If your browser-of-choice is Google Chrome or Opera, don't expect much love from Microsoft's upcoming Office Web Apps, scheduled to appear along with Office 2010 next year. Last October, when Redmond announced its upcoming suite of browser-based competition to Google Docs and Spreadsheets et al., it said that Office Web Apps …
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So you insist your apps are tested on _all_ versions of netscape _all_ versions of IE, Lynx, etc etc. On all platforms going back to DOS and *nix, *nux going back to pre GUI days. Of course you don't.
All MS are saying is that they are limiting their testing to their list of target browsers.
X-browser testing should be a thing of the past anyway. The test should be that it validates against the target versions of ECMAScript, DOM, x/html and CSS if browsers it's the responsibility of the browser maker to do their stuff right.
There's also a question of whether the browser and the various standards are the right platform for rich and performant applications...but that is a can of worms that is best kept shut ;)
Anyone who knows me knows I am not a MS fanboi. Just in touch with reality...
@ Chri$ 191
Using a browser other than IE is a perfectly reasonable course of action, and can be explained without recourse to dollar signs.
Using Opera is perverse and inexplicable when Firefox and Chrome are available.
It seems like this article makes quite a big deal over not very much. Webkit is the rendering engine in Chrome, and safari on both windows and mac, and so I would imagine that (given support for one webkit browser) it probably works with them all.
If they publically support a browser, they have to test with that browser. They're probably announcing this because of their previous track record. Most websites don't make any browser compatibility claims, but tend to work with most browsers.
Not in the official list, but not locked out, eiither
Opera and Chrome aren't in the list of officially supported browsers, but unless a lack of support can be shown to arrise because a failure of the web app to support Web standards, wherein lies the problem? This is why you build to standards, in the first place: in order to stop having to explicitly name the browsers you support. It should be implicit. A browser's quirks (should they exist) could change at any moment, with a software update from its maker, so there is no point supporting them if you can avoid doing so, since they should not have been there in the first place. Build to standards, and you can assume that what you build, today, will work in browsers yet unwritten - at least until the Web standard you were building to, itself, becomes defunct.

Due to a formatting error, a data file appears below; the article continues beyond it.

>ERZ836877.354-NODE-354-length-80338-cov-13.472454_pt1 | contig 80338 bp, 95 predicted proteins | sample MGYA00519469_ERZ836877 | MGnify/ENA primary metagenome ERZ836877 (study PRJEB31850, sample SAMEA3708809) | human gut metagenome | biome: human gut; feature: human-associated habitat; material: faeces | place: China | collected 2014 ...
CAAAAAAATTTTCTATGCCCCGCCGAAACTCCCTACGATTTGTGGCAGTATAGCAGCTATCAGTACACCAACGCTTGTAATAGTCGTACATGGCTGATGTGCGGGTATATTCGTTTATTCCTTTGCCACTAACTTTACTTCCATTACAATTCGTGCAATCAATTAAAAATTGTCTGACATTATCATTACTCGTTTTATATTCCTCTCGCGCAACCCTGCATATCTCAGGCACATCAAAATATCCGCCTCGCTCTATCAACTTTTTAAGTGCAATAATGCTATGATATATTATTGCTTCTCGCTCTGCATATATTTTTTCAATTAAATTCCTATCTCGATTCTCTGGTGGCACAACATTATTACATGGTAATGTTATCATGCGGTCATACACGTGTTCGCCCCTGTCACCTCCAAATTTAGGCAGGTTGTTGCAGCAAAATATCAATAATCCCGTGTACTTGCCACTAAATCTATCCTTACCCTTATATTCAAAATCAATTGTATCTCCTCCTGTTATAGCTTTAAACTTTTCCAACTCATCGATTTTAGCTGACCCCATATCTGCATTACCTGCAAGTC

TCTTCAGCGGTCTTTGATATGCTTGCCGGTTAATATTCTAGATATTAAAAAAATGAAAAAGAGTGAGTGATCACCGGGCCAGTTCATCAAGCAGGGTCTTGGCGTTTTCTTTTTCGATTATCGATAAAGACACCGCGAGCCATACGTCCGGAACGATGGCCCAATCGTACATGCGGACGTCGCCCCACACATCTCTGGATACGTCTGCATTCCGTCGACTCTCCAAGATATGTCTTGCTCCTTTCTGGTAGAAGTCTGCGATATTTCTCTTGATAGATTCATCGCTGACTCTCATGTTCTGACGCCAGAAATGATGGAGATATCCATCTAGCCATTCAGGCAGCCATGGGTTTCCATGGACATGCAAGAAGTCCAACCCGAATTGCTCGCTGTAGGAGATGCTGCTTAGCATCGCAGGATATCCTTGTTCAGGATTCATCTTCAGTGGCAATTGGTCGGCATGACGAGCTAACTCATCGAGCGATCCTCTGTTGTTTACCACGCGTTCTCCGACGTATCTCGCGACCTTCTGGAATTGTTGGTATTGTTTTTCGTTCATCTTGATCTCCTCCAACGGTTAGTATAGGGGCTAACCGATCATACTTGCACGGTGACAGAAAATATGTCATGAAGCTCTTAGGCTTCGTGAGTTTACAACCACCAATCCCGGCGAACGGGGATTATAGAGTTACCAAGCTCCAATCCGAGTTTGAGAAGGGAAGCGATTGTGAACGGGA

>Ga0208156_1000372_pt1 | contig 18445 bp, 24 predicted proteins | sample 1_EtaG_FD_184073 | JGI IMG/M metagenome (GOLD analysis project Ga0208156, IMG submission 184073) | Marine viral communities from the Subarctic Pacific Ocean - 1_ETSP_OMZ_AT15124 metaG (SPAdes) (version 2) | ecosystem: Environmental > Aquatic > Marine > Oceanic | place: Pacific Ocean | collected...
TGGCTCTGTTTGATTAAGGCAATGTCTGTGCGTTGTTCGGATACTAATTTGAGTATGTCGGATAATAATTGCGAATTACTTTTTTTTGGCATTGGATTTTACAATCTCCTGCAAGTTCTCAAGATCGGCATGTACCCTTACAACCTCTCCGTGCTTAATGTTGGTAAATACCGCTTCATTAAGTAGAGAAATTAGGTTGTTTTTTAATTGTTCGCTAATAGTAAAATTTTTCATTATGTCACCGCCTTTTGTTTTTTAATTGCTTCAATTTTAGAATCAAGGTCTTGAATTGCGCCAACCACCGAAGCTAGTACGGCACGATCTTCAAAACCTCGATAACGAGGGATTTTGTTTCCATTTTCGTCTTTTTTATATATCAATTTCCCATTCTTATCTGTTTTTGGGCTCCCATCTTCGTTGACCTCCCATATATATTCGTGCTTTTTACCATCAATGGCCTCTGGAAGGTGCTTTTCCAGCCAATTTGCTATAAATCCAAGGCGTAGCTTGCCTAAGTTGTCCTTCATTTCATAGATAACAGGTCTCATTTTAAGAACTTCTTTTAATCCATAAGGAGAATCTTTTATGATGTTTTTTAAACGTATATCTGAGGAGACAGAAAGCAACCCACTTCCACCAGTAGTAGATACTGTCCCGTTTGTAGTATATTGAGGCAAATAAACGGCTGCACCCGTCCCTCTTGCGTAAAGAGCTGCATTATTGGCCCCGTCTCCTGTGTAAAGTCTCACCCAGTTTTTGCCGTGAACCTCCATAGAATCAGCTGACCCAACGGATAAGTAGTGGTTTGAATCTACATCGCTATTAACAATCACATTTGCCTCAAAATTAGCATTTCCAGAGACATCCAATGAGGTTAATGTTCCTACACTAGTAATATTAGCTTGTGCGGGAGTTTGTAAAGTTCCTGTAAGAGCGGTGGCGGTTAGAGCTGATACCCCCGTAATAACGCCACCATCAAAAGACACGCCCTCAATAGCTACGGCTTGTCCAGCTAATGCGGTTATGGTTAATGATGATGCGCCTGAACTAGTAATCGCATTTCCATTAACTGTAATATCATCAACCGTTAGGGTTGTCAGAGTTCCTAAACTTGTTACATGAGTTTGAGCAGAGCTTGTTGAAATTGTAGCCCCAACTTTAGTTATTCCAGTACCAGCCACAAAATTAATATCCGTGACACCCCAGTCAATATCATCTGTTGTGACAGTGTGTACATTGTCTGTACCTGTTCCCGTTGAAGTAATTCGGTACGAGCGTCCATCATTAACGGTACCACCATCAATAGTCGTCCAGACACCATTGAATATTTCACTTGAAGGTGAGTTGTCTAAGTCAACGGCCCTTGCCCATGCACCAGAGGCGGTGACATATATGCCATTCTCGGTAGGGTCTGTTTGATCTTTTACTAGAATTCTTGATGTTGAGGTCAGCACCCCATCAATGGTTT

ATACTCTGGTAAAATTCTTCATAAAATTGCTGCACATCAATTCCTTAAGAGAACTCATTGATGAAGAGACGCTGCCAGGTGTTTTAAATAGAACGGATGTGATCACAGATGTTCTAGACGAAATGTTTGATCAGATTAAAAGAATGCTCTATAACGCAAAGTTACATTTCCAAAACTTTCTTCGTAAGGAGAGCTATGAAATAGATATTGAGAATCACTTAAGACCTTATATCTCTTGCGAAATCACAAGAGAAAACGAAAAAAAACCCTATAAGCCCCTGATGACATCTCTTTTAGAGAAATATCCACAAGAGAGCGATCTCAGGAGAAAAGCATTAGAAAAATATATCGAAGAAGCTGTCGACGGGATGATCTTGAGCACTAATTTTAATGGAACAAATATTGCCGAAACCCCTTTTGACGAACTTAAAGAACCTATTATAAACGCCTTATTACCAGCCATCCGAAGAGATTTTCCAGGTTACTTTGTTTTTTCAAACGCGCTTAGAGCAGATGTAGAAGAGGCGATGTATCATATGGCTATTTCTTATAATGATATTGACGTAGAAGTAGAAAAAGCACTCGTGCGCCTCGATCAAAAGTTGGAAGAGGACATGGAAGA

A lack of support for Internet Explorer 6 is much less surprising, in this sense, (regardless of the fact that it was, once, a Microsoft product) since IE 6's support for the Web is by far the worst, among commonly used browsers. Would we be surprised if Microsoft said it wasn't going to support Netscape Navigator 4.0 - after all, that's a Web browser, too? Of course not. Niether browser was built for the Web, but for some version of the 'Web' that both companies tried to foist upon us, at the time. That time has passed, a new time has come, when some triage should be applied.
Whether Opera and Chrome manage with heavy use of AJAX-driven in-page events, and so on, may be another question that influences their ability to work with an online version of Office. However, given that it will be unlikely that Microsoft would be able to market an online Office suite that did not meet certain levels of Web Accessibility (given the very nature of the product), then the scope for including deliberate proprietary lock-out is potentially limited. It is legal (although probably follisome) to deliberately not support users of a given Web browser, but it is against the law to try and market some types of software that don't support Web Accessibility. I'd guess Office Online would almost certainly fit into this category - so even any unintentional effects that caused degradation in otherwise compliant Web browsers would probably be best avoided, since they could have knock on implications for Web Accessibilty (and hence the overall legality of the product). This could prove far more costly than any phryic satisfaction to be had from driving away a few Opera users.
I seriously have no fkn idea why anyone would use opera. I have Opera mini on my phone and even internet explorer displays pages better sometimes.
They have included support for mac, and firefox so what's the big deal
@ Effort ? By Rasczak
Amen to that
FIREFOX IN THE LEAD, baby
Wow, this is great, firefox is in the lead ahead of all browsers in the EU!!!
@ all IE6 haters
What is wrong with IE6 anyway, all you whiners need to grow up. I've used IE6 since it came out and see no reason to upgrade yet!
Maybe if you spent as much time making your web pages work in IE6 as you do complaining about it then no one would be having this problem in the first place.
It's over, man. Let It go.
I loathe Microsoft probably more than the average Microsoft hater, and was loyal to Opera from about v. 2.x through 8.x, but there comes a time when you just have to give up. Firefox came along and, for whatever reason, found enough of a following, gained more market share in months than Opera could in years, and website developers (and even Microsoft) had to take notice and work with it or face a firestorm of complaints from users. I loved Opera, but it got futile to be one of three people taking the time to bitch at every site that wouldn't work with it, and to be (rightfully) ignored as they thought, "For less than 1% of our users we're going to spend time and money?"